If writers were like magicians, I’d probably be blackballed from whatever organization I’d belonged to for what I’m about to write.
After speaking at a conference a few years ago, I was talking to one of the people who attended my session about creating minimalist documentation. Although he wasn’t a writer, he had to create documentation. During our chat, he mentioned that writing was difficult and that he always had a hard time getting what he wanted to say, in the way he wanted to say it, on paper.
I told him that writing is hard, even for people who do it professionally. But the secret of good writing isn’t simply being good with stringing words together. The secret is editing.
No matter how experienced a writer you are, sometimes your writing takes too much of a life of its own. Your writing rambles, it lacks focus, it doesn’t lead the reader anywhere.
It’s frustrating when that happens, especially when the idea underlying that writing is sound. But how can you focus that piece of writing?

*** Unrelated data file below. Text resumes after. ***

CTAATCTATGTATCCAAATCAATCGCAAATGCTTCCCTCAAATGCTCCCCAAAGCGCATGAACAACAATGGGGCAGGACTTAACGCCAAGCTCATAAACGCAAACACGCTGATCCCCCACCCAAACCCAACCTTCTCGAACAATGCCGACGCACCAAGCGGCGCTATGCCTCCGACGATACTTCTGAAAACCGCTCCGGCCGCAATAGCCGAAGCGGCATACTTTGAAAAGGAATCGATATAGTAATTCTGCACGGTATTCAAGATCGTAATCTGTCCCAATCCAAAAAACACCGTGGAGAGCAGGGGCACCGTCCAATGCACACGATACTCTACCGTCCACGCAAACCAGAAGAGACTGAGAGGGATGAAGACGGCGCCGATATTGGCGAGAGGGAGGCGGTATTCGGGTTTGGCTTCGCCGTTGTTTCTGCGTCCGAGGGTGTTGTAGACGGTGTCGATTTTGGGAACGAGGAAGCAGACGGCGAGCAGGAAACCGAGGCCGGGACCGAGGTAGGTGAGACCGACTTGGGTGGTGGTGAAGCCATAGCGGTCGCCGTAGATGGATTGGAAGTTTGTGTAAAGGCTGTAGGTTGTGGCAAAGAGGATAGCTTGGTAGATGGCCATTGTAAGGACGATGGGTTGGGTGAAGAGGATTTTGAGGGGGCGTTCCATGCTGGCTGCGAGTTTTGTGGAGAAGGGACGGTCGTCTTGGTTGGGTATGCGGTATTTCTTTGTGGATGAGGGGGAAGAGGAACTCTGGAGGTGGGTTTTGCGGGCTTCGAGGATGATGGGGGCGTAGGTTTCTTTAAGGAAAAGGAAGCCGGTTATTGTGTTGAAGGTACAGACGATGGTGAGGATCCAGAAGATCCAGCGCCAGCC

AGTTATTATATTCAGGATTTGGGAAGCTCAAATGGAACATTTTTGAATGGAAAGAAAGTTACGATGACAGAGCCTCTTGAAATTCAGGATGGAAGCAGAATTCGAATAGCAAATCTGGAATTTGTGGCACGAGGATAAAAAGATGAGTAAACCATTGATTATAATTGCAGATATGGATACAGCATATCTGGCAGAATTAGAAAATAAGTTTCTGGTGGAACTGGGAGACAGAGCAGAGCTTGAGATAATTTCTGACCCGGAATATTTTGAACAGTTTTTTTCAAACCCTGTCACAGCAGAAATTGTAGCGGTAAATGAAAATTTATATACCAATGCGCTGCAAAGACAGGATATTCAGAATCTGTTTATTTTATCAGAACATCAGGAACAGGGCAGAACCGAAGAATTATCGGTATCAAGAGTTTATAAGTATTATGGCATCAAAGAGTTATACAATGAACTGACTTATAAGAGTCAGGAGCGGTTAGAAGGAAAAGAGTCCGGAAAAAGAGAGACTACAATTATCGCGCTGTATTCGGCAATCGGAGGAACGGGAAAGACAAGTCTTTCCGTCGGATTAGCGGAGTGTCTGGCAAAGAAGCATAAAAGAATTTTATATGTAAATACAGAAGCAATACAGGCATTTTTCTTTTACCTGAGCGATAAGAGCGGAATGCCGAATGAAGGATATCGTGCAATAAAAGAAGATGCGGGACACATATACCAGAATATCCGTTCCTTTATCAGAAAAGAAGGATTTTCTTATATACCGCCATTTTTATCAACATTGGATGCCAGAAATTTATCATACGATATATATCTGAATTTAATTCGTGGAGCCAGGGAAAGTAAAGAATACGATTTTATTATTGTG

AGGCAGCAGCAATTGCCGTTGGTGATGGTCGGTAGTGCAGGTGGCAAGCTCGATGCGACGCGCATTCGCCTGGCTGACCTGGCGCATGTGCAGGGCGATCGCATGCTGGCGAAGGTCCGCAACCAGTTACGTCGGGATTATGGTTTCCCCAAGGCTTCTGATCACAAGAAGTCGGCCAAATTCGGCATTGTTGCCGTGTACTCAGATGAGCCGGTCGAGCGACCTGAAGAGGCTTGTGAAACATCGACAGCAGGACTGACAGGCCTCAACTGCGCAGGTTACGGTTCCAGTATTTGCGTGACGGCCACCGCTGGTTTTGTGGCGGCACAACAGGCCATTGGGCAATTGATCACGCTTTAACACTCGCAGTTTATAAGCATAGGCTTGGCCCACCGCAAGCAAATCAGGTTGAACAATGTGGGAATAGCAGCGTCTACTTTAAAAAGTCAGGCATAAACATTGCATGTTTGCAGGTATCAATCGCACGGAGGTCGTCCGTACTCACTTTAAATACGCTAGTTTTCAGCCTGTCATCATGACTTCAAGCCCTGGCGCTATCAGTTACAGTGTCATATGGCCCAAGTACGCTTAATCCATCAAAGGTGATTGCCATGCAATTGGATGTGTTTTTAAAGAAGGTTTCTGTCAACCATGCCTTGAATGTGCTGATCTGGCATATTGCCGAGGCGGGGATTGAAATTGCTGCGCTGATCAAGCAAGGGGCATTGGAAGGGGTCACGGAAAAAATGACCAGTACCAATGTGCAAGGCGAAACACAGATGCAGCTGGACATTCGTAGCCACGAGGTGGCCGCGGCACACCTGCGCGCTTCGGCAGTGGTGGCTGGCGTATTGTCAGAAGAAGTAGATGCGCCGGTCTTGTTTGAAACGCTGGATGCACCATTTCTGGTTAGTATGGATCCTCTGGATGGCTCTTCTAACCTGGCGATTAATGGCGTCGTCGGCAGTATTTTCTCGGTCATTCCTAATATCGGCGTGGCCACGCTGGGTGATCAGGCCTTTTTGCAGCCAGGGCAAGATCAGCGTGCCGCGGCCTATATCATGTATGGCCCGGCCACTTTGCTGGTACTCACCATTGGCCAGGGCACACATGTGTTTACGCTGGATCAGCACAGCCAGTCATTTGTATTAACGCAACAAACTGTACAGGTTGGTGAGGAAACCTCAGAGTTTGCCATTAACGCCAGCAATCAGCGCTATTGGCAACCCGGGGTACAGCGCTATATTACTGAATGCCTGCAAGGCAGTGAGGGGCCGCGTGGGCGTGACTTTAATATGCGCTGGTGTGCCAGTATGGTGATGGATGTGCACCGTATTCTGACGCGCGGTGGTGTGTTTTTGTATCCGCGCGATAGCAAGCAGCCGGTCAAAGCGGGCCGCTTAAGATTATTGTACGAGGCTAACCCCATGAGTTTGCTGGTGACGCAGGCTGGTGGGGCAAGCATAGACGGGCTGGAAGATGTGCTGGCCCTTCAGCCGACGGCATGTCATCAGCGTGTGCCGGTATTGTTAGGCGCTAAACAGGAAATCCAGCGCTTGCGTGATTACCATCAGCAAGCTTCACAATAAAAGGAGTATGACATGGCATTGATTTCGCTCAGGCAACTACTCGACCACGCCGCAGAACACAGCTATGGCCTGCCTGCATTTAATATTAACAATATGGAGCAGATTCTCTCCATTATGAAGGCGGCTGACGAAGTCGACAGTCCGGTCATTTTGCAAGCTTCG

There are a number of techniques you can try to get around that problem. But one that I’ve been experimenting with lately shows a lot of promise. That technique involves writing loglines.
Curious? Then read on.
While I have no ambition to become a screenwriter, I’m fascinated with movie and TV scripts. Screenwriting is, to me anyway, an interesting form of writing. I’ve read a number of scripts over the years and have marveled at the skill and craft involved in writing a script.
Scripts aren’t (contrary to what some people have said) difficult to read. But they can be difficult to write. But whether you’re an aspiring screenwriter or not, it’s definitely a good idea to learn at the least the basics of that form.
Why? Here are five reasons.